A quickie example of that would be to ask a number of meterologists to tell the high temperature on a particular day that is one year in the future. Take the average number from the estimates of 100 trained meterologists, versus a similar average from 100 "homesless persons." Wouldn't we expect the meterologists to be closer to the real number? Or take the NCAA brackets filled in by sports analysts versus one be Barak Obama. Would you not expect the sports analysts to have a better percentage of correct picks?

  Personally, I think it is a waste of money to change our living patterns in an effort to change the world's temperature. Improving the quality of our air and water is another story.

  Dick Fischer, GPA president

  Genesis Proclaimed Association

  "Finding Harmony in Bible, Science and History"

  www.genesisproclaimed.org

  -----Original Message-----
  From: asa-owner@lists.calvin.edu [mailto:asa-owner@lists.calvin.edu] On Behalf Of Glenn Morton
  Sent: Saturday, March 21, 2009 3:06 PM
  To: George Murphy; William Hamilton; mrb22667@kansas.net
  Cc: asa
  Subject: Re: [asa] Trees don't lie

  George wrote Saturday, March 21, 2009 10:11 AM

> I agree that in some fields "expertise" is overrated. It's pretty funny,

> in a gallow humors way, to hear the argument that financial firms have to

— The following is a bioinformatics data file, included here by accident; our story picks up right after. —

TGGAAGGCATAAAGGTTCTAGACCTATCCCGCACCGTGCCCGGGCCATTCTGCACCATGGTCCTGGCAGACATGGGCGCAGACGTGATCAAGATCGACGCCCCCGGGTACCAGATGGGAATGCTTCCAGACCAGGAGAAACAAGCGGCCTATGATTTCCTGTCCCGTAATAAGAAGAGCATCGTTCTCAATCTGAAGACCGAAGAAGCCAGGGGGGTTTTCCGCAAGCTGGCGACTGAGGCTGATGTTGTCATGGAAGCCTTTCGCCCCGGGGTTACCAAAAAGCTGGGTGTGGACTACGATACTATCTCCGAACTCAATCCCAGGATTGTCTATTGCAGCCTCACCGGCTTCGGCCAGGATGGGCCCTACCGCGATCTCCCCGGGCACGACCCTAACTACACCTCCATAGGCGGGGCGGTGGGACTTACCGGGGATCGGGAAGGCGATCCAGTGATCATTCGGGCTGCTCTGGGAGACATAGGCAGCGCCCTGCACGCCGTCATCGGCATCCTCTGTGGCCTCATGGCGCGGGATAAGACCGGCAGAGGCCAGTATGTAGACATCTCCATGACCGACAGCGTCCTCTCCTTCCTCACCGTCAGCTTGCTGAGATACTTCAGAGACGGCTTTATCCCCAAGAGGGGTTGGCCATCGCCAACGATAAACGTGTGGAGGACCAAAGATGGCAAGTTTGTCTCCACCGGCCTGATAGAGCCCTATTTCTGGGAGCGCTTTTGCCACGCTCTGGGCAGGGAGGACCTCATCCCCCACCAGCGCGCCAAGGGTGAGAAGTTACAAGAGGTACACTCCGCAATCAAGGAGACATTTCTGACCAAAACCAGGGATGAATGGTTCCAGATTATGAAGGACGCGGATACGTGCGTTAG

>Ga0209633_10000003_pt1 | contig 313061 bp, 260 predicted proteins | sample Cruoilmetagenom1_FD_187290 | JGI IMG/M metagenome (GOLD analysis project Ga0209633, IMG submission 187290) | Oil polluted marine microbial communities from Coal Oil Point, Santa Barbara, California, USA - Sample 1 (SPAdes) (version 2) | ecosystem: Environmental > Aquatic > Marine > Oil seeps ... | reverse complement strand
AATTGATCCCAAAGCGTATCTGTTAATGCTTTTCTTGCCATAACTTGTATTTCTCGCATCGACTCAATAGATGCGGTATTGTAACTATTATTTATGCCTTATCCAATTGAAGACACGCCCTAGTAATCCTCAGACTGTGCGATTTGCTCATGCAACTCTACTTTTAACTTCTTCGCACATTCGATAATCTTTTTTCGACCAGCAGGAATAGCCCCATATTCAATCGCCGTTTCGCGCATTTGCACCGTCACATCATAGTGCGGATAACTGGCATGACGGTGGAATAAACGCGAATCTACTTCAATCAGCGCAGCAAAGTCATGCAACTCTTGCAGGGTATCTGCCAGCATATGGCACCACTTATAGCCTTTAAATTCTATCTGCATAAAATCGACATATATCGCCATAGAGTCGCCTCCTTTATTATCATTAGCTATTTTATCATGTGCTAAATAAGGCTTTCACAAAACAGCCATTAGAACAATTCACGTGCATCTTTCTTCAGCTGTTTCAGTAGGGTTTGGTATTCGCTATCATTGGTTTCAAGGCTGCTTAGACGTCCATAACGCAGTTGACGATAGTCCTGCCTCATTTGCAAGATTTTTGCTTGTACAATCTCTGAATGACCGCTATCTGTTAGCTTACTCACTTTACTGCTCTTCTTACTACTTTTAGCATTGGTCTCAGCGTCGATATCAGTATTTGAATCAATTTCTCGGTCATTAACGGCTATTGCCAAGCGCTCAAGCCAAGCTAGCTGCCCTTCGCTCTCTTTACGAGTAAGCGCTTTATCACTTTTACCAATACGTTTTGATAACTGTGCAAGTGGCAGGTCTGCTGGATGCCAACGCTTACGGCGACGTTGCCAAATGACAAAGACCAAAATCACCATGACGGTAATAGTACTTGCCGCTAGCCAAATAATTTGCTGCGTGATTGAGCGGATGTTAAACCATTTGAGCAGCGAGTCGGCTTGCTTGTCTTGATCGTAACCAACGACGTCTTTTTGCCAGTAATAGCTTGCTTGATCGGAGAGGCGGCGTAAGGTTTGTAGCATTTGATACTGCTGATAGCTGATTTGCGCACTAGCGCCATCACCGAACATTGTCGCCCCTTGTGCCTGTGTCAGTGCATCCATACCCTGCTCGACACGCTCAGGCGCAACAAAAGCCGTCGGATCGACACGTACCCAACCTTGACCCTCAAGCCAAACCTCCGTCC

> pay big bonuses in order to hold on to the people whose "expertise" has

> driven the company, & maybe the country, into the ground. OTOH there's a

> populist temptation to debunk the idea of expertise because then "we're

> just as good as they are." & it's not clear that being able to predict

> the future is always the best criterion.

  There is no doubt that a physicist knows the equations and where it comes to

  deterministic systems, the physicist will do way better than anyone else.

  But, most systems we humans deal with are decidedly NOT linear or

  deterministic. They are non-linear. And one thing that should have been

  learned, but apparently hasn't been by many in the field of science, NO ONE

  can predict the state of a nonlinear system after a certain period of time.

  The physicist is as helpless as the plumber or homeless person and thus, all

  guesses will have the equivalent chance of success.

  that is why experts differ on what the stock market will do, what the

  weather will be like next week etc. And when it comes to global warming,

  everyone is absolutely sure that they know what this grand nonlinear system

  we call climate will do. They are acting as if it is a linear system when it

  is decidedly nonlinear.

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Received on Sat Mar 21 17:20:17 2009